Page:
In the greylands, Jack meets Alice – a young and elusive girl with wings on her back – who is carrying and protecting a secret bundle that glows. Drawn to her, his captivating and heart-racing journey through the foreboding greylands begins. Alice is not the only one he encounters on his journey through grief, pain, love, redemption and forgiveness – he is chased by savage wolvers, faces a laughing beast whose laughter has become more like sadness and a fun park that is wrought with confronting memories and truth. Jack becomes torn between the ‘real’ world and that of the greylands and is only able to leave the greylands once he uncovers the truth of his mother’s death, the disclosure of Alice’s identity and secret bundle and confronts his own grief once and for all.

Greylands is rich with metaphors about life, loss, grief, love and existence and equally rich with evocative language, a gripping story, captivating characters and a fully carved other world that Isobelle Carmody has truly mastered. It is unbelievably touching and profound. 

Sunday, 7 October 2012

Ghost Buddy: Zero to Hero

Zero to Hero (Ghost Buddy) Zero to Hero (Ghost Buddy) by Henry Winkler & Lin Oliver (Scholastic UK)
PB RRP $9.99
ISBN 978-1-407132-28-0
Reviewed by Jenny Heslop

There are many changes in eleven year old Billy’s life. He has a new stepfather, a new stepsister, a new school, a new bully to avoid and a new house with a new bedroom (lavender and pink with rainbows and ponies) which comes complete with a new/old ghost. Hoover is a teenaged ghost who has hung around for ninety-nine years trying to improve his grades in Helping Others, Invisibility (requires focus) and Responsibility. If these grades do not improve, he will be permanently grounded. Not an attractive prospect for a ghost.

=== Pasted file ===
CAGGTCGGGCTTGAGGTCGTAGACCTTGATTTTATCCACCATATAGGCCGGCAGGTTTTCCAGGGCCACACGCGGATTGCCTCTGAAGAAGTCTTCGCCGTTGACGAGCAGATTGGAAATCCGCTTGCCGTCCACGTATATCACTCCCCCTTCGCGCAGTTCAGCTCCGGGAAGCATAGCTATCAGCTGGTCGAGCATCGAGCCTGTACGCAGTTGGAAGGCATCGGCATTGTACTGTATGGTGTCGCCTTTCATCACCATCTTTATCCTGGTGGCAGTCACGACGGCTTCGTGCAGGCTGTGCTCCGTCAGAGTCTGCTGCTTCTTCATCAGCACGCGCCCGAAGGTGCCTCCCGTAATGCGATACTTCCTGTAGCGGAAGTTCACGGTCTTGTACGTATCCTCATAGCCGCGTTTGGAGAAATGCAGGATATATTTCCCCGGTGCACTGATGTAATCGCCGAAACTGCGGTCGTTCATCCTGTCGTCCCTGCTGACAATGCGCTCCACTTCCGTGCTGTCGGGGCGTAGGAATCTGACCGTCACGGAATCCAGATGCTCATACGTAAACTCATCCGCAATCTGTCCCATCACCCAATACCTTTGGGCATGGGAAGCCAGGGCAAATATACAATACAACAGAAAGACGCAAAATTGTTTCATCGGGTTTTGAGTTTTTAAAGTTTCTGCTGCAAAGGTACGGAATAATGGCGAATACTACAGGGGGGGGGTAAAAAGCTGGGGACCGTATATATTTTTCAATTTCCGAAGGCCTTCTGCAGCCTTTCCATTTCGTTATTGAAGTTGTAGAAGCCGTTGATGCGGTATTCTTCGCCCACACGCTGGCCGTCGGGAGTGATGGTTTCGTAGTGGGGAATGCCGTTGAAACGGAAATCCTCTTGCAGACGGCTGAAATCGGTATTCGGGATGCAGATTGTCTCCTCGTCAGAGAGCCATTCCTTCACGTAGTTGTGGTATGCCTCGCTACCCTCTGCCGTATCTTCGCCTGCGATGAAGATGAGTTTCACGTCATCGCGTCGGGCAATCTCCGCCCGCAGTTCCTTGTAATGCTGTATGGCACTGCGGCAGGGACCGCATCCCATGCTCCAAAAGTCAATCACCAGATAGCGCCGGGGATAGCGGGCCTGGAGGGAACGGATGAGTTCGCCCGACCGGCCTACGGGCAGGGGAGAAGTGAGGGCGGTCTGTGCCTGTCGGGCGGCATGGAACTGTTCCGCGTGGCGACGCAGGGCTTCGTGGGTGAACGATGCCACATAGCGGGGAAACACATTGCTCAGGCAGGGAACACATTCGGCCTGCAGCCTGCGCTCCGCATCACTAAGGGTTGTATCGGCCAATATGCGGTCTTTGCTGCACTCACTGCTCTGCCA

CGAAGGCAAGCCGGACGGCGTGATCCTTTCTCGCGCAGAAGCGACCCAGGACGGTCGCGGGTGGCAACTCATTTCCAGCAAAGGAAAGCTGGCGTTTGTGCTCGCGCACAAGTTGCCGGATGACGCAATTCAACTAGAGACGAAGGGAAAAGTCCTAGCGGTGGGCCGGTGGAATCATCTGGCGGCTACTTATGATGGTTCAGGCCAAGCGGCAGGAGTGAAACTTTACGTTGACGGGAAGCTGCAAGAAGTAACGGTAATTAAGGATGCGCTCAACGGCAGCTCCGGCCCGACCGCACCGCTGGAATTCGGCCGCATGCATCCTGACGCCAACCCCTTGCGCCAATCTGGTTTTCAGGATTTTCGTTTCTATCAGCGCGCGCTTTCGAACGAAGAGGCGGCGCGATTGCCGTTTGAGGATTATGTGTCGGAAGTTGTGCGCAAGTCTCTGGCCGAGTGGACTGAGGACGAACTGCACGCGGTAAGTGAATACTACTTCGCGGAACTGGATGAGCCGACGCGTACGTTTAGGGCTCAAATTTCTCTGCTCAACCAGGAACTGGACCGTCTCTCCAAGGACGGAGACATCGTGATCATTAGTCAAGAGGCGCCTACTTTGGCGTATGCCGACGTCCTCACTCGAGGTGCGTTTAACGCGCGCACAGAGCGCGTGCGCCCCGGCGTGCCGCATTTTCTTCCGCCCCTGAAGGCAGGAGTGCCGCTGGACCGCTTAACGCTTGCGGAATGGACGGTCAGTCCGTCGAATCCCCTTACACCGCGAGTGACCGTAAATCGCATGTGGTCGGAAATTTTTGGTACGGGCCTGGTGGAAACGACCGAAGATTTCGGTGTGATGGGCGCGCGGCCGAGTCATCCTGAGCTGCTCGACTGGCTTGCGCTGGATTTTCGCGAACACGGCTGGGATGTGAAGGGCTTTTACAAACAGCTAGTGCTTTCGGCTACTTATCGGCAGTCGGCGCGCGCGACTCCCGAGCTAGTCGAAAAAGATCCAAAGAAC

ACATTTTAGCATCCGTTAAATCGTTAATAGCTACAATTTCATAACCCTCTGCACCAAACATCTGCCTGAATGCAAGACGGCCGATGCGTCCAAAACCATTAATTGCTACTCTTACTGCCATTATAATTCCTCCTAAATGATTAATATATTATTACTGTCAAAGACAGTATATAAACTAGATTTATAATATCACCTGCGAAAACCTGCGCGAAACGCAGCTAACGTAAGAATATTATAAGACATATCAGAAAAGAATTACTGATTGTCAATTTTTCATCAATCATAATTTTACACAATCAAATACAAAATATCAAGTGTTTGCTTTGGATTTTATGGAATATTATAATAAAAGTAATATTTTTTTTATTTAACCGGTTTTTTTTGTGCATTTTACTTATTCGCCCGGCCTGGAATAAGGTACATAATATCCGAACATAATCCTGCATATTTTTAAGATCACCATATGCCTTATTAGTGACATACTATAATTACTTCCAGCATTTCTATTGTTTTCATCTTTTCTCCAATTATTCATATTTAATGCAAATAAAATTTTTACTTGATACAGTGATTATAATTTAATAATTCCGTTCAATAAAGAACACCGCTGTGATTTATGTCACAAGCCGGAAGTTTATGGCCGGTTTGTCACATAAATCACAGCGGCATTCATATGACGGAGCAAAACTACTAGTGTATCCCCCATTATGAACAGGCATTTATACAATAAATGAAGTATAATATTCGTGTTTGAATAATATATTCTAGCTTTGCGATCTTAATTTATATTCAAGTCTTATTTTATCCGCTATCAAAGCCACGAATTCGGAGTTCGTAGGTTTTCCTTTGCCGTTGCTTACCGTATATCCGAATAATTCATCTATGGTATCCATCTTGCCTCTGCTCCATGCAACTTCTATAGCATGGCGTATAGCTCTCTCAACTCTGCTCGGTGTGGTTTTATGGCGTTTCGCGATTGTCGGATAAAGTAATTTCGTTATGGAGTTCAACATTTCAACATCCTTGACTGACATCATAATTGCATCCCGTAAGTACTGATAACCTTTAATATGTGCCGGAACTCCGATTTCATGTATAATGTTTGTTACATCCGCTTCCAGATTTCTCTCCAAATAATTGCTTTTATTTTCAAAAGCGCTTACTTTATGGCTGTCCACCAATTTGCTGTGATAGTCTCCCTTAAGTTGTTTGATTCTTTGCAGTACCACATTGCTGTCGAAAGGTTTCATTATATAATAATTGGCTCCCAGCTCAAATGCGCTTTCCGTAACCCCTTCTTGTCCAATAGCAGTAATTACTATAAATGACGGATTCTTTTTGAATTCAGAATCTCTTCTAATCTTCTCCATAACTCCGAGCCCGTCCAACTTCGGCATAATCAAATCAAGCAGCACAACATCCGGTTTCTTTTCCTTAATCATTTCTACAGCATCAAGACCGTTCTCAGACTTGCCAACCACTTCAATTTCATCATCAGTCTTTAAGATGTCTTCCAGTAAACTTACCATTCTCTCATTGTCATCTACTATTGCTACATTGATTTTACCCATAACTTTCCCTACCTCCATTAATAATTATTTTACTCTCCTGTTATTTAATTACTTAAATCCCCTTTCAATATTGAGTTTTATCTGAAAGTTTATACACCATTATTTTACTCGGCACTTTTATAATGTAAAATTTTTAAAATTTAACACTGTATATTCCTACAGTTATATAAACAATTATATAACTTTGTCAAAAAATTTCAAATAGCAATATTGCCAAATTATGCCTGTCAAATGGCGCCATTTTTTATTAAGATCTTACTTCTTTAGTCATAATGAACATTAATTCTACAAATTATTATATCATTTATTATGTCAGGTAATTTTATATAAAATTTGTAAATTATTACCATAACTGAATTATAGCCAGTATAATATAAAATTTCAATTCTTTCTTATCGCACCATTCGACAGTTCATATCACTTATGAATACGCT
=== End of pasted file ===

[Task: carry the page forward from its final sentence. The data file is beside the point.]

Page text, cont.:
So Billy now has a personal ghost to help him navigate the tricky parts of an almost twelve year-old's life. But this teenaged ghost with a major attitude problem and big plans may make Billy’s life even harder.

The book has a fabulous opening paragraph which is intriguing and sets a fun mood: “Billy Broccoli wasn’t getting out of the car. He had warned them.” The way in which everyone else reacts to this mini-rebellion establishes personalities right from the first page. It is a character driven story, populated by fun people with wonderfully appropriate names.

How can you not love a boy named Billy Broccoli? And the ghost, Hoover Porterhouse the Third, or The Hoove for short, who is never serious, always looking for the fun in life, and dragging Billy along in his wake of ideas. Billy’s stepsister, Breeze, is a teenager who wafts through life doing things on a whim, such as becoming a vegetarian for a day. Even the bully is a well rounded character. Rod Brownstone is as solid, brilliant and unmoving as a brick wall, keeps Siamese fighting fish as pets and sleeps with his blankey.

This is a light, amusing story about fitting in, standing up for yourself and making friends, with just a tiny bit of revenge thrown in. The bold bright cover art by Tony Ross is instantly appealing. It is fun to read, easy for younger readers with enough humour and plot for older readers as well. It should appeal to both boys and girls between the ages of eight and fourteen.

Look out for the sequel Ghost Buddy: Mind if I Read Your Mind?